While consciousness is more often than not described as being an active “authority” that exerts a certain level of control on one’s deeds, a researcher from San Francisco State University has come up with a theory that dictates the opposite. According to him, consciousness neither creates information nor influences one’s actions, but it only acts as “interpreter”. The findings have been published online in the journal Behavioural and Brain Sciences.
Associate Professor of Psychology Ezequiel Morsella has formulated the “Passive Frame Theory” that states that the conscious mind is but an interpreter, similar to one assisting speakers of different languages to interact with each other.
“The interpreter presents the information but is not the one making any arguments or acting upon the knowledge that is shared,” Morsella said.
“Similarly, the information we perceive in our consciousness is not created by conscious processes, nor is it reacted to by conscious processes. Consciousness is the middle-man, and it doesn’t do as much work as you think.”
He believes that it is only repeating a simple task over and over such that people have the impression that it is actually actively participating in thought processes. The conscious mind, as says the theory, does not manage thoughts, feelings and physical actions.
“We have long thought consciousness solved problems and had many moving parts, but it’s much more basic and static,” Morsella said. “This theory is very counterintuitive. It goes against our everyday way of thinking.”
The Passive Frame Theory was built up for a period of time extending over more than 10 years.
“The number one reason it’s taken so long to reach this conclusion is because people confuse what consciousness is for with what they think they use it for,” Morsella said. “Also, most approaches to consciousness focus on perception rather than action.”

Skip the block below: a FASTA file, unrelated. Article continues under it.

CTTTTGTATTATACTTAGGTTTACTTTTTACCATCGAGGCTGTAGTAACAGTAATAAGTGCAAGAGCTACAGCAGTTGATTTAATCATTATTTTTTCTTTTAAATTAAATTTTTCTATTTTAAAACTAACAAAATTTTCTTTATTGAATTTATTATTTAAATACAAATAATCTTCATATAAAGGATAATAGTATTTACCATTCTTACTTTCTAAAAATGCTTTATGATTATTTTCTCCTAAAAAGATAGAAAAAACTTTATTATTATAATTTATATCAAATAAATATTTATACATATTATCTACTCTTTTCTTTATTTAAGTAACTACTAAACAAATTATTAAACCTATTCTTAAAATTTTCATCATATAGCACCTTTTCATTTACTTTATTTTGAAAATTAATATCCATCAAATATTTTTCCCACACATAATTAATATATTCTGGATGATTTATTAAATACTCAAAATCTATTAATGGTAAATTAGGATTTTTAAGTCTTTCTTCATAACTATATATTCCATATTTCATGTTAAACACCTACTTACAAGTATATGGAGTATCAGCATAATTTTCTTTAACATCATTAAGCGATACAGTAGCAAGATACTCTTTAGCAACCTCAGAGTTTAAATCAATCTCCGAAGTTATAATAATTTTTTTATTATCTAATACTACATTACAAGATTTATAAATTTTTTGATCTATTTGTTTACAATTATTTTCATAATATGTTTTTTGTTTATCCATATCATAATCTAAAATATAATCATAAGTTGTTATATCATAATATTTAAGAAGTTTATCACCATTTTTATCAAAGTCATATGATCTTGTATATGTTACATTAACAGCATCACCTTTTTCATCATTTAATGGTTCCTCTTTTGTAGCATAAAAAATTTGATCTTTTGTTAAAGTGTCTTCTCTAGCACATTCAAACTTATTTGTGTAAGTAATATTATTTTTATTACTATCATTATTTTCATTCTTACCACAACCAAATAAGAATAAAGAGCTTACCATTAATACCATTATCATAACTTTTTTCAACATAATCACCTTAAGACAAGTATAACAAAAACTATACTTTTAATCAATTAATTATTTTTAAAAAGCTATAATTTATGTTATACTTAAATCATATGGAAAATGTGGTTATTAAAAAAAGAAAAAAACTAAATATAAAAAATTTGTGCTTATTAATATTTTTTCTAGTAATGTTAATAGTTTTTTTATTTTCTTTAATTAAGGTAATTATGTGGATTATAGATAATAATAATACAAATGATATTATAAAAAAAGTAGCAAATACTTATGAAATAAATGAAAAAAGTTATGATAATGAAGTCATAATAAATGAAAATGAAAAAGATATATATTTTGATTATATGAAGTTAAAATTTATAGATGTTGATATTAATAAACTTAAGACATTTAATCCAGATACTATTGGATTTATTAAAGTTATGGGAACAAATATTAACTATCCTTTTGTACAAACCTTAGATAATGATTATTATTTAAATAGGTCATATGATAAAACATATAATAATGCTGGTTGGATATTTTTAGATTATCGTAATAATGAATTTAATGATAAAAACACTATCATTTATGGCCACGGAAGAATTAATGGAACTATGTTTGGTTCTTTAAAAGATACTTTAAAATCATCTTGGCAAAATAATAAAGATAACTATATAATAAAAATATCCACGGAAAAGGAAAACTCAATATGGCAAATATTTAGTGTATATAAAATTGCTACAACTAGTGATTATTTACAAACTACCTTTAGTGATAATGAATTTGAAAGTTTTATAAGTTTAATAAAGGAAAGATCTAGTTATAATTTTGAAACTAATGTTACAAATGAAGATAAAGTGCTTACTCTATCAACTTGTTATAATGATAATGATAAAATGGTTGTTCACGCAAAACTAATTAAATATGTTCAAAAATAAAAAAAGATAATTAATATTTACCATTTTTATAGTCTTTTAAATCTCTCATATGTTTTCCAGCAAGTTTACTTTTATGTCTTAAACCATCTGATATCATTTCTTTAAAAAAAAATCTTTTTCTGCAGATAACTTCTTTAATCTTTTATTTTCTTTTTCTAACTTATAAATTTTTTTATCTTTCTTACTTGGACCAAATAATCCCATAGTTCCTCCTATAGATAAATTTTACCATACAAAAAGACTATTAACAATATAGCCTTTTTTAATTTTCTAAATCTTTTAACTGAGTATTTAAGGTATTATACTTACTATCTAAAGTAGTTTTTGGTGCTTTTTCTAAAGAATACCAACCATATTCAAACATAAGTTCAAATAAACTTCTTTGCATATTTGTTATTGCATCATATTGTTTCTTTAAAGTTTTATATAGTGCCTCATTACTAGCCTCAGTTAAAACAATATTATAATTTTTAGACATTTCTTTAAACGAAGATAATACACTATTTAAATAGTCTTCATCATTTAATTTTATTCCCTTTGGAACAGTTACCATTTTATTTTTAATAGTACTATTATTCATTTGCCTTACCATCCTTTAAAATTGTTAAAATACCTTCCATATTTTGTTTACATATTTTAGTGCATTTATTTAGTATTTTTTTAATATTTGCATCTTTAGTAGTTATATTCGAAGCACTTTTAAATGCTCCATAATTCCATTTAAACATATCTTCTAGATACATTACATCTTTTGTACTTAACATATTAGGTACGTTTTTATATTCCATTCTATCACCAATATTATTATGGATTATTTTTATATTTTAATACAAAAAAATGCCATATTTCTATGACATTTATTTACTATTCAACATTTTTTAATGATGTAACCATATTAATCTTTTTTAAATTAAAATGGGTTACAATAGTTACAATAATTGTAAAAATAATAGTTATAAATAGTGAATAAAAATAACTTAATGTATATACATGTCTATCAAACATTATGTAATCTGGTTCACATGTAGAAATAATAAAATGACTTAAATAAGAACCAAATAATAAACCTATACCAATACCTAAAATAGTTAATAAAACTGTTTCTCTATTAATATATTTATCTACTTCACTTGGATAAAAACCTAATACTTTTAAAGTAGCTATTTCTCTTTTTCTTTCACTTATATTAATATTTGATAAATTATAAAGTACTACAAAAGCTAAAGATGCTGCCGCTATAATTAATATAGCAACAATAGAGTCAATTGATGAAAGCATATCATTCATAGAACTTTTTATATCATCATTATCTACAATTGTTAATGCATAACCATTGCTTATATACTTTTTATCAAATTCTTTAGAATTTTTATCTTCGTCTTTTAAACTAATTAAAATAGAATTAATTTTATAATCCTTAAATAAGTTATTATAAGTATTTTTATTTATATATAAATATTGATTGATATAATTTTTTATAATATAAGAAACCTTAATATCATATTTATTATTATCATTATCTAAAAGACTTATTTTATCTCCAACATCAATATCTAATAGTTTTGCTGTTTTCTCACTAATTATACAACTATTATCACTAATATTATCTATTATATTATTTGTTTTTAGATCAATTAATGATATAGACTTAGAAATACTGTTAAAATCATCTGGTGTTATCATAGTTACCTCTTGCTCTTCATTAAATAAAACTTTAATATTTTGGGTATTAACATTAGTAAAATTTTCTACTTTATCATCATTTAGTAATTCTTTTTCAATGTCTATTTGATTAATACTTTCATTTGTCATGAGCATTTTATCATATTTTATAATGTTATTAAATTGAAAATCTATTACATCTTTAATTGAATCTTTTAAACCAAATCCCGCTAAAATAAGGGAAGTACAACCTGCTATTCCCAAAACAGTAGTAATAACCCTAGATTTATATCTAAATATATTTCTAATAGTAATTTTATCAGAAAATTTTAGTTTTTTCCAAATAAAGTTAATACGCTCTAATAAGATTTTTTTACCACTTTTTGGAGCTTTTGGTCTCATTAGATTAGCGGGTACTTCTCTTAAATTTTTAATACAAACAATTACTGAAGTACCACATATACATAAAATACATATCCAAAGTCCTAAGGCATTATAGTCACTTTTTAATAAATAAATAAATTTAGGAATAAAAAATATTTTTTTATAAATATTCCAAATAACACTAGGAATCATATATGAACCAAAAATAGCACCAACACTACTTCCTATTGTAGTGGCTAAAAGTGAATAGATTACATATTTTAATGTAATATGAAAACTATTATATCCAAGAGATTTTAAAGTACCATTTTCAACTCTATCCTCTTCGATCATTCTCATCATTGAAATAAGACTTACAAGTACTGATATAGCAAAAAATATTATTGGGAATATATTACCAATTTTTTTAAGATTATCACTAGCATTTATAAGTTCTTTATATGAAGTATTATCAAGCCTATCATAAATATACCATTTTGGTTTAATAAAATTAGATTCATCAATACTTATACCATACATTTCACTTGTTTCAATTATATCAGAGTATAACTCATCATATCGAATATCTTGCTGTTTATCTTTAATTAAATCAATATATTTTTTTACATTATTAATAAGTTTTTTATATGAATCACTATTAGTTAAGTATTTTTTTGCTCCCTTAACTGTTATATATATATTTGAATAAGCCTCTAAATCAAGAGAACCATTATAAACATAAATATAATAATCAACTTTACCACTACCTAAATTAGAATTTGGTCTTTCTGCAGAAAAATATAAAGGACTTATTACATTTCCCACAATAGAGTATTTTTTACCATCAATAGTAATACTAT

Moreover, Morsella argues that consciousness is not driven by purpose.
“For the vast majority of human history, we were hunting and gathering and had more pressing concerns that required rapidly executed voluntary actions,” Morsella said. “Consciousness seems to have evolved for these types of actions rather than to understand itself.”
Morsella goes further arguing that the concept of free will associated with the conscious mind is non-existent. Rather, the role of consciousness is to pass on information to control “voluntary” action.
The theory of Morsella also challenges the belief that a conscious thought paves the way for another.
“One thought doesn’t know about the other, they just often have access to and are acting upon the same, unconscious information,” Morsella said. “You have one thought and then another, and you think that one thought leads to the next, but this doesn’t seem to be the way the process actually works.”
Morsella believes that his theory is pertinent to the study of mental disorders.
“Why do you have an urge or thought that you shouldn’t be having? Because, in a sense, the consciousness system doesn’t know that you shouldn’t be thinking about something,” Morsella said. “An urge generator doesn’t know that an urge is irrelevant to other thoughts or ongoing action.”